I want to focus on architecture and design that causes harm indirectly. The indirect effects of poor design are by far the most common. We can all probably recall a building that evokes feelings of discomfort or disorientation, even if we can’t put our finger on why. There are spaces that force procrastination and outright contempt. Think about how you avoid certain paths when driving through town because of traffic or potholes. We tend to do the same things to avoid poorly designed spaces – think dark alleys, basement offices or our least favorite conference rooms.
Bad architecture can cause literal and figurative headaches. One way is through the introduction of stressful visual landscapes. Dead-end corridors, low ceilings, lack of windows and restricted access to views can lead to disorientation. These design elements can leave occupants asking stress-inducing questions like, ‘where is the front door?’ and ‘how do I get out of here?’
Blind corners and poor lighting conditions (both too bright or too dark) can throw off the body’s natural circadian rhythms, impacting everything from healing in a healthcare environment to productivity in the workplace. When spaces, places and buildings are unpleasant and we dread, or even avoid going there, it can cause our health to deteriorate. We may abandon trips to the doctor, dentist, therapist, gym or other health-related visits if they are an in an unpleasant environment.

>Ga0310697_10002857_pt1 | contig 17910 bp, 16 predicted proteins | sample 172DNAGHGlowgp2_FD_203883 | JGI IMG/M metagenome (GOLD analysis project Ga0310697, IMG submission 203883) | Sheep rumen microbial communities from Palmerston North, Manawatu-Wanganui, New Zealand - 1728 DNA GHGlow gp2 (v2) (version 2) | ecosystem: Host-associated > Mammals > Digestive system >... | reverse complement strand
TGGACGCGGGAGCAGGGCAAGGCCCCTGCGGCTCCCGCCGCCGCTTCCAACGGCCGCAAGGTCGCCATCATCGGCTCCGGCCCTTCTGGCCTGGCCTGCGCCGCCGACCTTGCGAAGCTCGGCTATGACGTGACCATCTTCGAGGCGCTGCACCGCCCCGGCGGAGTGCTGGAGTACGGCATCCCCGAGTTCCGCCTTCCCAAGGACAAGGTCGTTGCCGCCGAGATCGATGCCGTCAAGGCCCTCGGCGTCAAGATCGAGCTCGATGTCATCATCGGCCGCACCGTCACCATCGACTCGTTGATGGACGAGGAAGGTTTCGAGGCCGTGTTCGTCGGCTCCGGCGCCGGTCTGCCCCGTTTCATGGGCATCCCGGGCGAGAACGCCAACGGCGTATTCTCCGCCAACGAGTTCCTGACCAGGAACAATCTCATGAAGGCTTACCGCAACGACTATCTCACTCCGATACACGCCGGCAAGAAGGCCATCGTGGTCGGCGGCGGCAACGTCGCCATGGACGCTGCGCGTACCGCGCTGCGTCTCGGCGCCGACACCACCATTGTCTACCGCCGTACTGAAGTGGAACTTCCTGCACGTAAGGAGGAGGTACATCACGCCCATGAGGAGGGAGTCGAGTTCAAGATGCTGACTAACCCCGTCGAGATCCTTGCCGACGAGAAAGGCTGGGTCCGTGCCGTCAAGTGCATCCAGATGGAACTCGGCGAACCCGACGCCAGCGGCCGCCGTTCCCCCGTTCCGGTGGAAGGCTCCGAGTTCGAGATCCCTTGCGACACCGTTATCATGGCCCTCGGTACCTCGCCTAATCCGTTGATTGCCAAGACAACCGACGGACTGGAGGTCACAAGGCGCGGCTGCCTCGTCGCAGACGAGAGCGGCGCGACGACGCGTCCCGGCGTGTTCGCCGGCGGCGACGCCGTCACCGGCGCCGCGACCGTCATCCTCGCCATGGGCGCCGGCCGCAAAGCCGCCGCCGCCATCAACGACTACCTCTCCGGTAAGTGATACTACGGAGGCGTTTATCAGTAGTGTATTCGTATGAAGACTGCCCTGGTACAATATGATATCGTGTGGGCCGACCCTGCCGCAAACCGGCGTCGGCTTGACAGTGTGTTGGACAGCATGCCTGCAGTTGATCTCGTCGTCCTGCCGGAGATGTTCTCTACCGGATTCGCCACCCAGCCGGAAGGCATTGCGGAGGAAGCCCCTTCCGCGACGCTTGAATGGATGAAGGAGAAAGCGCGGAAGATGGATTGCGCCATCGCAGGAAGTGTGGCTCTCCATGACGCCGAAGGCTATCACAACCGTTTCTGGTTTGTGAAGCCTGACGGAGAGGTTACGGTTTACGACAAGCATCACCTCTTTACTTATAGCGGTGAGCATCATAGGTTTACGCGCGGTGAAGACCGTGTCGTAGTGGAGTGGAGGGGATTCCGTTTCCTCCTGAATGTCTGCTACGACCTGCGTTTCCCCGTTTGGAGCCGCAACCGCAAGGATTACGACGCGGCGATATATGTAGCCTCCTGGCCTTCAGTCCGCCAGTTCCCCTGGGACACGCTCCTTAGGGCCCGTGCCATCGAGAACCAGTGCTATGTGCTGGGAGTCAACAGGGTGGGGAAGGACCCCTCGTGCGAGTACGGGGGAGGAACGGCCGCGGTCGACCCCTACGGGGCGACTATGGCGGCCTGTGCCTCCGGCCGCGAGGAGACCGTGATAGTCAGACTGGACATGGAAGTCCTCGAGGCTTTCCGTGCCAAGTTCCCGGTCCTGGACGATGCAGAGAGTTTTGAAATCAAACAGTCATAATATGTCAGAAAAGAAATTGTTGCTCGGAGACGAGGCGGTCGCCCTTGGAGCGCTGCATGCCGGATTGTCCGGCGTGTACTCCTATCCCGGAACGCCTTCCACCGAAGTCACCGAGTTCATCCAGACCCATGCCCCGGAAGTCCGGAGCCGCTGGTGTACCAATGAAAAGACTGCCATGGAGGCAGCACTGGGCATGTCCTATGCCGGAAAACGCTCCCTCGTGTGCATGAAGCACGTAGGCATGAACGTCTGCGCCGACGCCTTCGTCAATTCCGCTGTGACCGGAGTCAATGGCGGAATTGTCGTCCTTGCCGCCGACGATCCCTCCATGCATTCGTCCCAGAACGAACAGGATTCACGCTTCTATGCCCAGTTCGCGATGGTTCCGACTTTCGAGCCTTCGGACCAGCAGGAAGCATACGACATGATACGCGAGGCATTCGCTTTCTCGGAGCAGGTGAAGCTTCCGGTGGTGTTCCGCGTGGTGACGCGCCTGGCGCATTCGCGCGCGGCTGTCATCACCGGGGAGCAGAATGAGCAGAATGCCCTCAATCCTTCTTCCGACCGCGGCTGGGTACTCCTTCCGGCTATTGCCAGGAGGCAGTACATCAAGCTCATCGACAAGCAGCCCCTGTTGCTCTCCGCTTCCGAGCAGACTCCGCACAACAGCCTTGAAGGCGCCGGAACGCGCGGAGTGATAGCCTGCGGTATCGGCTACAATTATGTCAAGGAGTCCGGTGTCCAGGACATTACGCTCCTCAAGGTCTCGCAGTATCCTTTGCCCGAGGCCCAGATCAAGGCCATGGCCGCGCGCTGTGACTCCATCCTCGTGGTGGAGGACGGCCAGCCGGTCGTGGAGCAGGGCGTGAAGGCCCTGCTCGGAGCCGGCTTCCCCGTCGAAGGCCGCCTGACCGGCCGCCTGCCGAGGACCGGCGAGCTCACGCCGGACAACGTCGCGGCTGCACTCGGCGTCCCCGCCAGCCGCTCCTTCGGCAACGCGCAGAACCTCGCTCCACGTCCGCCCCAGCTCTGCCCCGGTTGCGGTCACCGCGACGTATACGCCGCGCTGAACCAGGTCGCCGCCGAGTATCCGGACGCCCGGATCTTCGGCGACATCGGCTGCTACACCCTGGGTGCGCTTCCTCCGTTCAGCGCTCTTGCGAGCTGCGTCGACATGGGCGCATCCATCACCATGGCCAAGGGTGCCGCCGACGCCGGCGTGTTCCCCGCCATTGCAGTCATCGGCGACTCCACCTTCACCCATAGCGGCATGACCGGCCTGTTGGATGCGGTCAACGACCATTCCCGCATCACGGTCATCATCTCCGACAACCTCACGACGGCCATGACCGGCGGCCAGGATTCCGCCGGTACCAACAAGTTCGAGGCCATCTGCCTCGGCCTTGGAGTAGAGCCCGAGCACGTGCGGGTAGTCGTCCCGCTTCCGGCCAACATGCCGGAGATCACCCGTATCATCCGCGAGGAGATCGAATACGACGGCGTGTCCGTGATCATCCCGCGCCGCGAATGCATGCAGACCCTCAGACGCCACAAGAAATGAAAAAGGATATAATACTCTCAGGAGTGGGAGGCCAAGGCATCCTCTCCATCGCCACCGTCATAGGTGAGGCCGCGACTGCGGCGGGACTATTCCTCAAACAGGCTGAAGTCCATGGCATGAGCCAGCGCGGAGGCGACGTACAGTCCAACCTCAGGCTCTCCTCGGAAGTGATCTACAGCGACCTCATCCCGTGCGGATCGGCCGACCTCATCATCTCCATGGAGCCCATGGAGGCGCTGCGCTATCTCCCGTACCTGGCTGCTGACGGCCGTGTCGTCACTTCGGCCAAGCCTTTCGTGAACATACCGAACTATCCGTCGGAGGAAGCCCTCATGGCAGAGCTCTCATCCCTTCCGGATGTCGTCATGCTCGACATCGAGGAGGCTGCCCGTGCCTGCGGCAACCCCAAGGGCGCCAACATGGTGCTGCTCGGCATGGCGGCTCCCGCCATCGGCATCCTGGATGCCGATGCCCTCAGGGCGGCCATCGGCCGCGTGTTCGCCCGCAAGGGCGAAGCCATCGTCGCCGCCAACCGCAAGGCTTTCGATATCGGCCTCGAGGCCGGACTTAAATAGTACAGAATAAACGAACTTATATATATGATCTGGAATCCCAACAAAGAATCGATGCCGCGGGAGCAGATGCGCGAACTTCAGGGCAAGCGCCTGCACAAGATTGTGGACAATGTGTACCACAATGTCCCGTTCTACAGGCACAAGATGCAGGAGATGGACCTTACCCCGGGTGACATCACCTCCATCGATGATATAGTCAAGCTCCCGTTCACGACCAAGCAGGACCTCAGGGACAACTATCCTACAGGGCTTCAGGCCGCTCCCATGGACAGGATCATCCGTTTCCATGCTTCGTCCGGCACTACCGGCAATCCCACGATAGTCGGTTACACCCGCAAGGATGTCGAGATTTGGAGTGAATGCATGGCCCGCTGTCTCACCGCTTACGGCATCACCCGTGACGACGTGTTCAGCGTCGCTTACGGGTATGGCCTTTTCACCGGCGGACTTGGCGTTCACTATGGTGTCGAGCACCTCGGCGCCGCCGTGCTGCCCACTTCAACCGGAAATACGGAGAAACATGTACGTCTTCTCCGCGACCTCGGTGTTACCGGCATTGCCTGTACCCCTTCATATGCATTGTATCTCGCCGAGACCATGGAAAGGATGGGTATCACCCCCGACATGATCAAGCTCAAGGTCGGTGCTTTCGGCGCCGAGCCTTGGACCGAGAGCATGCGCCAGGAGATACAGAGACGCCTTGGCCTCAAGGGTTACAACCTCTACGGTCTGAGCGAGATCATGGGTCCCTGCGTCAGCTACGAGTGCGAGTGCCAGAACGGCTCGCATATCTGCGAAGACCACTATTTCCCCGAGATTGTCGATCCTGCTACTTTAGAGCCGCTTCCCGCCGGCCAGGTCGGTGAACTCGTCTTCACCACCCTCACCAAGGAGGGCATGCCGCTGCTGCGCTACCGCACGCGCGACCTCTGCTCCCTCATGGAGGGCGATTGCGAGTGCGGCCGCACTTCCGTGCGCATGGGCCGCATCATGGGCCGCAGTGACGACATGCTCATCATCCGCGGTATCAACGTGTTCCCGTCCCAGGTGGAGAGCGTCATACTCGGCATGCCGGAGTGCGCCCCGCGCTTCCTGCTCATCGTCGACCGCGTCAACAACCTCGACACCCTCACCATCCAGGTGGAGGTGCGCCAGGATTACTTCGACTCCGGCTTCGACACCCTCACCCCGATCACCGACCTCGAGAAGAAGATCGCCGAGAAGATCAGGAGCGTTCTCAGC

As designers and architects, how can we fix this? How can we change the conversation to explore how good architecture make us healthier?
I’d like to suggest a Hippocratic oath for design, where one of the first design criteria for every project would be to do no harm to the existing context and surrounding area. If our clients or the brief don’t specifically mention these aspirations, then as designers it is our role to adhere to the oath and aspire for every project to impact the surrounding context in a positive way by responding to the sites scale, materiality, texture and orientation.
Some key characteristics of this oath include:
- Aesthetics: Seek balanced compositions of natural patterns and geometrical proportions. Combine with elements of surprise and delight that can reduce stress and lower heart rate and blood pressure.